Playwright performs a range of actionability checks on the elements before making actions to ensure these actions behave as expected. It auto-waits for all the relevant checks to pass and only then performs the requested action. If the required checks do not pass within the given
timeout, action fails with the
For example, for Page.ClickAsync(selector, options), Playwright will ensure that:
- element is Attached to the DOM
- element is Visible
- element is Stable, as in not animating or completed animation
- element Receives Events, as in not obscured by other elements
- element is Enabled
Here is the complete list of actionability checks performed for each action:
Some actions like Page.ClickAsync(selector, options) support
force option that disables non-essential actionability checks, for example passing truthy
force to Page.ClickAsync(selector, options) method will not check that the target element actually receives click events.
You can check the actionability state of the element using one of the following methods as well. This is typically not necessary, but it helps writing assertive tests that ensure that after certain actions, elements reach actionable state:
- Page.IsCheckedAsync(selector, options)
- Page.IsDisabledAsync(selector, options)
- Page.IsEditableAsync(selector, options)
- Page.IsEnabledAsync(selector, options)
- Page.IsHiddenAsync(selector, options)
- Page.IsVisibleAsync(selector, options)
Element is considered attached when it is connected to a Document or a ShadowRoot.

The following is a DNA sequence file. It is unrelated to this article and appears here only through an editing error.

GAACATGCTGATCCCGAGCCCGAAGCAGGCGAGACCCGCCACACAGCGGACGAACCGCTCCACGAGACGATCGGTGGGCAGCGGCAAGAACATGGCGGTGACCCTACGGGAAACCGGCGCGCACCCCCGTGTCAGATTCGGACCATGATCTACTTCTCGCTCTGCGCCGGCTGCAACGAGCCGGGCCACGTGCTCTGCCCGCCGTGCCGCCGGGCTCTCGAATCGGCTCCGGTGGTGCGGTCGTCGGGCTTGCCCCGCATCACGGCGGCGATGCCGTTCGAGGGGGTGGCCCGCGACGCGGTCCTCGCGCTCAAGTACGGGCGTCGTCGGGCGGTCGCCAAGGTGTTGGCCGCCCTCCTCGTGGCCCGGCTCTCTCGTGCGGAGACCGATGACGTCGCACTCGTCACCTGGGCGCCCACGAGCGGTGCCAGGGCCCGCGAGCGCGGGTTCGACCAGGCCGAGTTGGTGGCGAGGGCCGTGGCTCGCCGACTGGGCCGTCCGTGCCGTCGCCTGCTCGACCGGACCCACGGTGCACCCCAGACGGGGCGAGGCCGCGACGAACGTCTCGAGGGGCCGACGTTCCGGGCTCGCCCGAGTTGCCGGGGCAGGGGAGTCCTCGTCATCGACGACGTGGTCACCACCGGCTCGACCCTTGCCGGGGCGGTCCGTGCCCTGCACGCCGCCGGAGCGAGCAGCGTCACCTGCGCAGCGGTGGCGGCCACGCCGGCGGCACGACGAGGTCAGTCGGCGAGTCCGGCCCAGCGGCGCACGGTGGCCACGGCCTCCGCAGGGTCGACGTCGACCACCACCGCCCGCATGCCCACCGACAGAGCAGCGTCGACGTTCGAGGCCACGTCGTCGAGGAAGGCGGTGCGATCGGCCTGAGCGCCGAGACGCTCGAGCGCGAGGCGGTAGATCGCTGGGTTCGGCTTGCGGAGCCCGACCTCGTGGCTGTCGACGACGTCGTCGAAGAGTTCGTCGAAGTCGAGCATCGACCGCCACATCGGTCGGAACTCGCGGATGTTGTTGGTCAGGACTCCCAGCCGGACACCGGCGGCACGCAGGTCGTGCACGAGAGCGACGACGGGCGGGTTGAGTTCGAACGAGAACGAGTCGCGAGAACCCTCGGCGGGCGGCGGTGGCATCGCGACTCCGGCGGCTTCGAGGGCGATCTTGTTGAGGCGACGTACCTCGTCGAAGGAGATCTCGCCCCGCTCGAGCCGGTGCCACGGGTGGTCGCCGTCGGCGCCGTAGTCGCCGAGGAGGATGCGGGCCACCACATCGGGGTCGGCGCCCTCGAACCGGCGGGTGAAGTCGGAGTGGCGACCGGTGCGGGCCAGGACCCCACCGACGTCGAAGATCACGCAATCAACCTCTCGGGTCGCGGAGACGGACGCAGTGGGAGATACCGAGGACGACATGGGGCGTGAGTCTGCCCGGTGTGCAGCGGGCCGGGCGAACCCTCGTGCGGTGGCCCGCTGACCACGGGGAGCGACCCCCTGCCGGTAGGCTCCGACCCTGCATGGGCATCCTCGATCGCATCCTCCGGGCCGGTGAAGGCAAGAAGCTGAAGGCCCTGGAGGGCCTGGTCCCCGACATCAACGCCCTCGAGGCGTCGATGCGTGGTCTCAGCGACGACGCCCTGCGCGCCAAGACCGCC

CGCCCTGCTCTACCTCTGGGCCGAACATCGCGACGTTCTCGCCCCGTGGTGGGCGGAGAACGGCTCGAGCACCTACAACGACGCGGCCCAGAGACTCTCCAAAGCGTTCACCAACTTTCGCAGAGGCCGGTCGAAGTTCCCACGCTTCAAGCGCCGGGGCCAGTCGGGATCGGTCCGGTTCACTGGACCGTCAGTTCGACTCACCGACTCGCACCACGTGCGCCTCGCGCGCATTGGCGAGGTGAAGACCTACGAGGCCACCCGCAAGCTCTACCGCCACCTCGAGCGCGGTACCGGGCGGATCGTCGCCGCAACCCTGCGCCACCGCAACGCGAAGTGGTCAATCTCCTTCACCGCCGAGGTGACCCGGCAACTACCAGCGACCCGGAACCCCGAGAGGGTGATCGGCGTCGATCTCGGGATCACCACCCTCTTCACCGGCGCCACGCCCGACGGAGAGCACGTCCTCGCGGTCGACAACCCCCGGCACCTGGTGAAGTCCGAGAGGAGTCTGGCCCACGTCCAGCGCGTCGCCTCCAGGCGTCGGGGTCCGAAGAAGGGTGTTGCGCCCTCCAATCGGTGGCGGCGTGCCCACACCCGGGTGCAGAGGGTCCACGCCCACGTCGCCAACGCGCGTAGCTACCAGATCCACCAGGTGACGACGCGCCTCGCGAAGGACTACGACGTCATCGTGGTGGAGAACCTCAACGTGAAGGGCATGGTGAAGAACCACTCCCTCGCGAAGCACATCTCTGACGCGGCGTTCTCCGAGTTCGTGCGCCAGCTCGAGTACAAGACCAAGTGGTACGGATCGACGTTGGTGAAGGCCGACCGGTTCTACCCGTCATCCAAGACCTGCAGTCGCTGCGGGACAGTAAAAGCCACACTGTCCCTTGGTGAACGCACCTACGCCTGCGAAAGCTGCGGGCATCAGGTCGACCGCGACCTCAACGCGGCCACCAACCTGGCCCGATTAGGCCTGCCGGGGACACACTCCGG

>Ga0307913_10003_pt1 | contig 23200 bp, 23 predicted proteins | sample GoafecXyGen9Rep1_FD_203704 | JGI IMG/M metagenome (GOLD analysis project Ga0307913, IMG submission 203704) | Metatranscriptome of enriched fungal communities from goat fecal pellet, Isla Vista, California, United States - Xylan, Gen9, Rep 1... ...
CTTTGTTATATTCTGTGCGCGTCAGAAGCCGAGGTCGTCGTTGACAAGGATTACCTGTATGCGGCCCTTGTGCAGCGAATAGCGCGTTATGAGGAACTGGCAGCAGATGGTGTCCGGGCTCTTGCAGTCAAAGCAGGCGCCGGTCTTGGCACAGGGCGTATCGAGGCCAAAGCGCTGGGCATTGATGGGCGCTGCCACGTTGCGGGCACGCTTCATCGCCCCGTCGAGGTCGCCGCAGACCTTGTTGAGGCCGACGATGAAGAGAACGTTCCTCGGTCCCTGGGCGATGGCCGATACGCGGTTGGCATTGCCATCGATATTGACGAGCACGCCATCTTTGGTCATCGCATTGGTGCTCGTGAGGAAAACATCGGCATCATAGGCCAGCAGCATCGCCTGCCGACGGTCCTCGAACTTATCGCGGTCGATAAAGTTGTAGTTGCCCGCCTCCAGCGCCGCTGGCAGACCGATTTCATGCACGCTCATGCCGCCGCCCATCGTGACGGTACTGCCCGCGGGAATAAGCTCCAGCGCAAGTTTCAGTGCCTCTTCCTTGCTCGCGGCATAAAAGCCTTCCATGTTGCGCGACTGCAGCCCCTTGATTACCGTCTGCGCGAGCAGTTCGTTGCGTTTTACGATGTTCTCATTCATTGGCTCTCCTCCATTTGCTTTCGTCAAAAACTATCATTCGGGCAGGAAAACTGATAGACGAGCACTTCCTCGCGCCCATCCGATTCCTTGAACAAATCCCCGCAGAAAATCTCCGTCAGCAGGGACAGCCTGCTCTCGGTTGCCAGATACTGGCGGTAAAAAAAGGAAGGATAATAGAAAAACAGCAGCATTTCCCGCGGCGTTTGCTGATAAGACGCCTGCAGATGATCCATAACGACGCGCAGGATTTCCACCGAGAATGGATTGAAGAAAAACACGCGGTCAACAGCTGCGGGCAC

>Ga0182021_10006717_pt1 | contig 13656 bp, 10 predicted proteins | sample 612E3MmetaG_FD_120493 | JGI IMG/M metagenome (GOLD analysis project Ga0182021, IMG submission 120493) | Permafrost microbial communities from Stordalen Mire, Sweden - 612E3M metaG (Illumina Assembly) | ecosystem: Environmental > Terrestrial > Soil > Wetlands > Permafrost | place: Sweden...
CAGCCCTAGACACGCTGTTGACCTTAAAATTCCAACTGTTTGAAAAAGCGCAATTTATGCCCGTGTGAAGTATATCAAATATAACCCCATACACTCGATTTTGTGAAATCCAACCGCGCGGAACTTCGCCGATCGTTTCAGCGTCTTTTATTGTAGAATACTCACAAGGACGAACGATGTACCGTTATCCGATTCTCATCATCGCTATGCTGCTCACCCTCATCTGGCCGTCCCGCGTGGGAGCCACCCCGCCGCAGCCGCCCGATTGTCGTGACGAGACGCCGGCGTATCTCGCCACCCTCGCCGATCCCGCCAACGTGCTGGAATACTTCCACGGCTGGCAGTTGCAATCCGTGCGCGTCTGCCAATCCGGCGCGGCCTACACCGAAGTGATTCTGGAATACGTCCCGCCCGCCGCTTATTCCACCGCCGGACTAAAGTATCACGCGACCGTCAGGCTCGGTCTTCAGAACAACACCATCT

Element is considered visible when it has non-empty bounding box and does not have
visibility:hidden computed style. Note that elements of zero size or with
display:none are not considered visible.
Element is considered stable when it has maintained the same bounding box for at least two consecutive animation frames.
Element is considered enabled when it is not a
<textarea> with a
disabled property set.
Element is considered editable when it is enabled and does not have
readonly property set.
Element is considered receiving pointer events when it is the hit target of the pointer event at the action point. For example, when clicking at the point
(10;10), Playwright checks whether some other element (usually an overlay) will instead capture the click at
For example, consider a scenario where Playwright will click
Sign Up button regardless of when the Page.ClickAsync(selector, options) call was made:
- page is checking that user name is unique and
Sign Upbutton is disabled;
- after checking with the server, the disabled
Sign Upbutton is replaced with another one that is now enabled.